Method for Preparing High-Energy Electrodes with Controlled Microstructures for Energy-Storage Devices

The current manufacturing methods for Lithium-Ion Batteries are limited to around 200 Wh/kg. Power density is a factor of the battery construction and is highly dependent on the electrodes.

The Need

Conventional Li-ion batteries consist of electrodes constructed of stacks of 70 µm films. The thin electrodes then require current collectors and separators for assembly, which increase mass without adding charge capacity. The need for these inactive components limits the power density of batteries as they add no storage capacity. Standard electrode film thickness is limited to around 100 µm because as thickness increases, the potential for ion transport across the electrode is reduced. Reduced ion transfer results in reduced power storage capacity and will also result in poor cycling characteristics over the life of the battery.

The Technology

This technology describes a manufacturing method for producing thick electrodes for Li-ion batteries by controlling porosity during construction. This is done by engineering cracks through the thickness of the electrode during manufacturing to allow for increased ion transport or charge capacity. The result is high energy capacity without the drawback of poor cycling characteristics. The inventor has demonstrated the ability to optimize the amount of cracking during production to limit power storage capacity reduction in typically seen in thicker electrodes.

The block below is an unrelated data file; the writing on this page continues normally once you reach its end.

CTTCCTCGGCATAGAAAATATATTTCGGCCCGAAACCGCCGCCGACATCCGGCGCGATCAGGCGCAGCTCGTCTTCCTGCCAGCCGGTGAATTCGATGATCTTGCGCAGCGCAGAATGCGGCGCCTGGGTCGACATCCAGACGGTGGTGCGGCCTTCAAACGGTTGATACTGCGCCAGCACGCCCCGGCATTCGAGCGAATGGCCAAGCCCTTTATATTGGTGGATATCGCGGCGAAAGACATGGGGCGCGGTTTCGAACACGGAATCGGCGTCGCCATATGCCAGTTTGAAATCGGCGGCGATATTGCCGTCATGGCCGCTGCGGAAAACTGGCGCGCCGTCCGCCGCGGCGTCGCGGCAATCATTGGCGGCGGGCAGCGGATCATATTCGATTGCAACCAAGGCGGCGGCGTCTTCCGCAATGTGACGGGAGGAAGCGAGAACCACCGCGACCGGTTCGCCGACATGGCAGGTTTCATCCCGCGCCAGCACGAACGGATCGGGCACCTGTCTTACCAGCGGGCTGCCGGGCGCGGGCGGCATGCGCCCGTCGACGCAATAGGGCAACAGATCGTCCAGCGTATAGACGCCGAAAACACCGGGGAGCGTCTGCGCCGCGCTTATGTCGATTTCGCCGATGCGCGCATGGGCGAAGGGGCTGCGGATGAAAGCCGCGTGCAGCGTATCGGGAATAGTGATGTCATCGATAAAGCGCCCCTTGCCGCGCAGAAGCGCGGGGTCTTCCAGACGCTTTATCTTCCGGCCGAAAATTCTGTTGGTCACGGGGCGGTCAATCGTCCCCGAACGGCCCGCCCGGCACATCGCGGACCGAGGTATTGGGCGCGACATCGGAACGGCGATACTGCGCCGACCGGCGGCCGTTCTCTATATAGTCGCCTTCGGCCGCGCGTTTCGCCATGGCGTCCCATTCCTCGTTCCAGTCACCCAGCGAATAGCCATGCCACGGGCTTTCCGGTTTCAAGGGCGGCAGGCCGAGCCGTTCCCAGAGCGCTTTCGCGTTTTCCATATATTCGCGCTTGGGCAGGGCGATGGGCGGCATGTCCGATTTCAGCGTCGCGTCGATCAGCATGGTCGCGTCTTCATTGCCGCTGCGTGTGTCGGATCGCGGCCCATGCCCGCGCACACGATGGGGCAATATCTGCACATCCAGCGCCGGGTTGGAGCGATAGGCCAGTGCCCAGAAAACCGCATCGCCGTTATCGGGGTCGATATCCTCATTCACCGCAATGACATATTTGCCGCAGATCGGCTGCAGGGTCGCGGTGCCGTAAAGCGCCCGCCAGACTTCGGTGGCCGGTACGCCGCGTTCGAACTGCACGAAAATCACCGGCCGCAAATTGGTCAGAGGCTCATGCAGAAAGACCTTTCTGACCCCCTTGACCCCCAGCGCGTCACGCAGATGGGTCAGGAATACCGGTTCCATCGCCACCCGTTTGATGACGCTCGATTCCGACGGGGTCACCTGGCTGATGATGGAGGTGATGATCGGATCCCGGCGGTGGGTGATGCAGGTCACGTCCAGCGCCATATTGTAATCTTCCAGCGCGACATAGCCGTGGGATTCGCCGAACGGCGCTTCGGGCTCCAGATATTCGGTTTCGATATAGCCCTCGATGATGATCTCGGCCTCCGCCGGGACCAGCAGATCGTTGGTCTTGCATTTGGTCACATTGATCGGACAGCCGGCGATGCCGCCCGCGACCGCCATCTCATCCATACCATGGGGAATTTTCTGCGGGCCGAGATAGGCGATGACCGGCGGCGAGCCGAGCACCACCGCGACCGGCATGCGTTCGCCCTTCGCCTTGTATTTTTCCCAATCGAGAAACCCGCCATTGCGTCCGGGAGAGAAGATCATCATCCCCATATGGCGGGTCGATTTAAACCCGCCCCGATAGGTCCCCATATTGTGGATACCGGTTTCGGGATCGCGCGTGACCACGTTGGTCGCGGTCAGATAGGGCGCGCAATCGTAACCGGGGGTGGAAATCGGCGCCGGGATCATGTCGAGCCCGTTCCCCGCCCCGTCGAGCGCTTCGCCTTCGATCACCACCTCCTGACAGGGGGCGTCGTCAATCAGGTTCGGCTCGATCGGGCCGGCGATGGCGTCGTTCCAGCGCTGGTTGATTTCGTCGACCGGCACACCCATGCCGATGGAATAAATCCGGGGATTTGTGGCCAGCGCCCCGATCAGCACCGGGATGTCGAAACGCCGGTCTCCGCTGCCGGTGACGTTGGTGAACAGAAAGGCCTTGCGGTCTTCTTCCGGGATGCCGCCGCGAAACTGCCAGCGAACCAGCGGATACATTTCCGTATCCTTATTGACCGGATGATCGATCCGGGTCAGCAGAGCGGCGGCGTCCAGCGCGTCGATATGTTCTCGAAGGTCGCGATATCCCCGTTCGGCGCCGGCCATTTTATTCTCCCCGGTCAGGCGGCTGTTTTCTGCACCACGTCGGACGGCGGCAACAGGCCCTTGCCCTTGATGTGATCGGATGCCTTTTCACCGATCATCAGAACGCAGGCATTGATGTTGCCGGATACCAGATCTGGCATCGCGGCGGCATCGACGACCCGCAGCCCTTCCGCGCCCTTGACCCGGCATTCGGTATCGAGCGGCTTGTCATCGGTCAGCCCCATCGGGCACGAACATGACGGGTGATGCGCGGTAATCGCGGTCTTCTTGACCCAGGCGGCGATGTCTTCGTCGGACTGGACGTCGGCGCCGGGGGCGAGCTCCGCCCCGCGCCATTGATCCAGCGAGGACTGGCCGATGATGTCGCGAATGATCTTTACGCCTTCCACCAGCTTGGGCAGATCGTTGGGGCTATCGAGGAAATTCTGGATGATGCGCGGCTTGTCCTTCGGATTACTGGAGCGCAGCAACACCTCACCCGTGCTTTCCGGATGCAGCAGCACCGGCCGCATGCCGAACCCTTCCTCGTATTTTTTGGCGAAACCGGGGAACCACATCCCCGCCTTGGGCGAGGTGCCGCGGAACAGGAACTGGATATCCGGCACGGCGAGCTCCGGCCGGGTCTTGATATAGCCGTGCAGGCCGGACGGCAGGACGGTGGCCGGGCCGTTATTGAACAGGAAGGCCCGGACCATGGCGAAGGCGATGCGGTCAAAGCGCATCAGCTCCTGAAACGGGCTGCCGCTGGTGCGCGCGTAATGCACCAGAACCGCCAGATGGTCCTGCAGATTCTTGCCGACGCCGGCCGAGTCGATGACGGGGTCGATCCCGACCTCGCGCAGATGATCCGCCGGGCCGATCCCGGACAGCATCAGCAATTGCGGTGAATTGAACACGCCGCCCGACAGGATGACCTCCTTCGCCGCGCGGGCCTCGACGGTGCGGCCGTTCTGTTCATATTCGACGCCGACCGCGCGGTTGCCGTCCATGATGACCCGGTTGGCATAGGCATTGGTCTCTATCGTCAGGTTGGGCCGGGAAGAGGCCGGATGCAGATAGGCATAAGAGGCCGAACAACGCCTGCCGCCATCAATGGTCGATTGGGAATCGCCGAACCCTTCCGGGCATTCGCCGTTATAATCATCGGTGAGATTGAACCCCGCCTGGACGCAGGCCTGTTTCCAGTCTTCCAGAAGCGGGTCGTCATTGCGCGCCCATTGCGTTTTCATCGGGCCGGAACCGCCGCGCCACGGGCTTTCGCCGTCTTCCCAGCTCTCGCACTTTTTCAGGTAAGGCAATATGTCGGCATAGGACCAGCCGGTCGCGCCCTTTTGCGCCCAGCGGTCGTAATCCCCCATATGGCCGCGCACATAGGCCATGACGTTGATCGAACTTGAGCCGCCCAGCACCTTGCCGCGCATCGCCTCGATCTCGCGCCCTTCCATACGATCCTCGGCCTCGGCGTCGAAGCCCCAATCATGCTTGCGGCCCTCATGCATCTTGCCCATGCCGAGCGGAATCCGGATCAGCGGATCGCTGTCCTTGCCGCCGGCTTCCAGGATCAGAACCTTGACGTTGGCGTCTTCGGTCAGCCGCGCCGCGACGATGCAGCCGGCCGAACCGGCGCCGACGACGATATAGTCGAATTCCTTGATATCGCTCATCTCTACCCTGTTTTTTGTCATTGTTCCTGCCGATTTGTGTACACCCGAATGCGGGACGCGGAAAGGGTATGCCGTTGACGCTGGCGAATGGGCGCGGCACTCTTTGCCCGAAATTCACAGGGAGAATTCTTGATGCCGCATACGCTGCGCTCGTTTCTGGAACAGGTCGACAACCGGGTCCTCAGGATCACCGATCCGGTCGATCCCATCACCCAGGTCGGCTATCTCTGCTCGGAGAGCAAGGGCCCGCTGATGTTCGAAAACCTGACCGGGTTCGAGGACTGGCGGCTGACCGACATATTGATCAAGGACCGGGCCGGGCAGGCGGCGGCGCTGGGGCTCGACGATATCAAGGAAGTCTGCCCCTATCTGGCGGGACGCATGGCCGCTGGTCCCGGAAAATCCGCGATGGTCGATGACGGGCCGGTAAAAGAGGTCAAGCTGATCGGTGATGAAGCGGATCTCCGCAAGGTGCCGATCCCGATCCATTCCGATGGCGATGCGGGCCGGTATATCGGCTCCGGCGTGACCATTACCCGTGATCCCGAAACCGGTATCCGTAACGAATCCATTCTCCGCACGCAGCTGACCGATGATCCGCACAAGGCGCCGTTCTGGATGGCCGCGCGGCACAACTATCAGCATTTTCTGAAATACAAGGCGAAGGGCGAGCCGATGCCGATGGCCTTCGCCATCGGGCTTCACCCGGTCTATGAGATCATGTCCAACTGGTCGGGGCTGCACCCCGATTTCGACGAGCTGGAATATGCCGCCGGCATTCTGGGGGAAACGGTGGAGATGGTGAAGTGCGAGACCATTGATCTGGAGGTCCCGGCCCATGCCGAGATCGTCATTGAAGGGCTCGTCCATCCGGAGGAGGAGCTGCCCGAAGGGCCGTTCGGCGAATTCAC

Commercial Applications

This manufacturing technique could produce thick electrodes with high stability resulting in Lithium-Ion batteries with improved power density over thin film electrodes. It has extensive application in electric vehicles and grid connected energy storage systems


The technology produces thick electrodes, which can result in Li-ion batteries with power densities more than 300 Wh/kg. It also reduces construction costs by reducing the time required to assemble thinner electrodes. The production method is environmentally responsible, sustainable, and lowers waste disposal costs-- it replaces toxic n-methyl pyrrolidone with water, and uses Fluorine-free binders.

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